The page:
Although deficiency in Apolipoprotein E (ApoE) is linked to many diseases, its effect on colon homeostasis remains unknown. ApoE appears to control inflammation by regulating NF-kB. This study was designed to examine whether ApoE deficiency affects factors of colon integrity in vivo and given the likelihood that ApoE deficiency increases oxidized lipids and TNF-α, this study also examined whether such deficiency enhances the inflammatory potential of oxidized-LDL (oxLDL) and TNF-α, in colon epithelial cells in vitro . Here we show that ApoE deficiency is associated with chronic inflammation systemically and in colonic tissues as assessed by TNF-α levels. Increased colon TNF-α mRNA coincided with a substantial increase in cyclooxygenase (COX)-2. ApoE deficiency enhanced the potential of oxLDL and TNF-a to induce COX-2 expression as well as several other inflammatory factors in primary colon epithelial cells. Interestingly, oxLDL enhanced TGF-β expression only in ApoE-/-, but not in wild-type, epithelial cells. ApoE deficiency appears to promote COX-2 expression enhancement through a mechanism that involves persistent NF-κB nuclear localization, PI3 and p38 MAP kinases but independently of Src. In mice, ApoE deficiency promoted a moderate increase in crypt length, which was associated with opposing effects of an increase in cell proliferation and apoptosis at the bottom and top of the crypt, respectively. Our results support the notion that ApoE plays a central role in colon homeostasis and that ApoE deficiency may constitute a risk factor for colon pathologies.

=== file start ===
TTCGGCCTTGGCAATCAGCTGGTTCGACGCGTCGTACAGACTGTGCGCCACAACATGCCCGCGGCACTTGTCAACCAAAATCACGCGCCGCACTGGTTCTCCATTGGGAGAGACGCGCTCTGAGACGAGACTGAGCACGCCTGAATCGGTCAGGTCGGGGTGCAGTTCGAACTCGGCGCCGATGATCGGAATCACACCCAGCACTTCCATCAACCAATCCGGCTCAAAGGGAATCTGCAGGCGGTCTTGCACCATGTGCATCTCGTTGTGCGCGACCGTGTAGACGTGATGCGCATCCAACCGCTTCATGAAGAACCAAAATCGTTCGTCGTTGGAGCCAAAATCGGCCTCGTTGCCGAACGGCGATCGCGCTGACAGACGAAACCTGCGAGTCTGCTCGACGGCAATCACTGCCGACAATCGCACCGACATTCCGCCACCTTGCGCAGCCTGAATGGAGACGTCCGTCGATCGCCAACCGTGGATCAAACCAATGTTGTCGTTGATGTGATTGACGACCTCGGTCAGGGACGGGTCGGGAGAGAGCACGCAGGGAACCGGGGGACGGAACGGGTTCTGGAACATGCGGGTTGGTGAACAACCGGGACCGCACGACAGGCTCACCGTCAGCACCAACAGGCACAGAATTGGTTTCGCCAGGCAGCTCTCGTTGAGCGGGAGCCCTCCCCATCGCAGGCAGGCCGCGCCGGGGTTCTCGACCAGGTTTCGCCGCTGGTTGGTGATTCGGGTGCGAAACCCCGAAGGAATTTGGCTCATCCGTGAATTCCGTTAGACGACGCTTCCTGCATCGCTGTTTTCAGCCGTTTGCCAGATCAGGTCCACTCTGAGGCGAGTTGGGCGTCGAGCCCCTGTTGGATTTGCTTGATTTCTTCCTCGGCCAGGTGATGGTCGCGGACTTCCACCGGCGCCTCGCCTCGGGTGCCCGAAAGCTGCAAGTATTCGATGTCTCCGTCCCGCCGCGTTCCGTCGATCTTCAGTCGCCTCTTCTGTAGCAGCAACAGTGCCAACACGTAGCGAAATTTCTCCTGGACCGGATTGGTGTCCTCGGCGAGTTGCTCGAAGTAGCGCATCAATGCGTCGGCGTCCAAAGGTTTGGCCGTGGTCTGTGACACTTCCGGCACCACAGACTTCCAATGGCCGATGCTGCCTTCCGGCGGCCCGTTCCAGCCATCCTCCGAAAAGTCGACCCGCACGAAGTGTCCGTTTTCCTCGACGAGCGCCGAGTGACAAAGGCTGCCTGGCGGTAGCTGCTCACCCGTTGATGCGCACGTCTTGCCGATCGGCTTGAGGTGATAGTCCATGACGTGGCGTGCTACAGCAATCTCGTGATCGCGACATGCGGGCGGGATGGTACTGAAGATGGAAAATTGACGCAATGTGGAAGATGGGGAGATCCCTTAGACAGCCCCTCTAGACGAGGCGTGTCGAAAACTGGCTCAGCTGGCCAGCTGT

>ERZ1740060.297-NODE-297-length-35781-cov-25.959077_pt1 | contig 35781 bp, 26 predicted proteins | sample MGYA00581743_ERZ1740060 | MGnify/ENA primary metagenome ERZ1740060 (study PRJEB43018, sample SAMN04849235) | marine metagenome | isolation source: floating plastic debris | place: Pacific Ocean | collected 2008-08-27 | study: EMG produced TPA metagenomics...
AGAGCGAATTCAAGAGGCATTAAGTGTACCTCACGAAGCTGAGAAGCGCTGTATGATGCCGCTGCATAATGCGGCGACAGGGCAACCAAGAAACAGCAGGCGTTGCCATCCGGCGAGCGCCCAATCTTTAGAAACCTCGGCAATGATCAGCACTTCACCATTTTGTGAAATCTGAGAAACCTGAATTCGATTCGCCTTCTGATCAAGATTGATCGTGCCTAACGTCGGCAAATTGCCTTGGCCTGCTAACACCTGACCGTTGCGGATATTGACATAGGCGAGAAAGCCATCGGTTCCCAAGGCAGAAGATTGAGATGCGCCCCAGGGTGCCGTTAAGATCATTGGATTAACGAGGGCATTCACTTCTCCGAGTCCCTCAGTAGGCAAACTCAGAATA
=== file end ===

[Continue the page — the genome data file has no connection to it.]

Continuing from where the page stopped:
- tumour necrosis factors
- nuclear factor kappaB
- ©2016 The Author(s)
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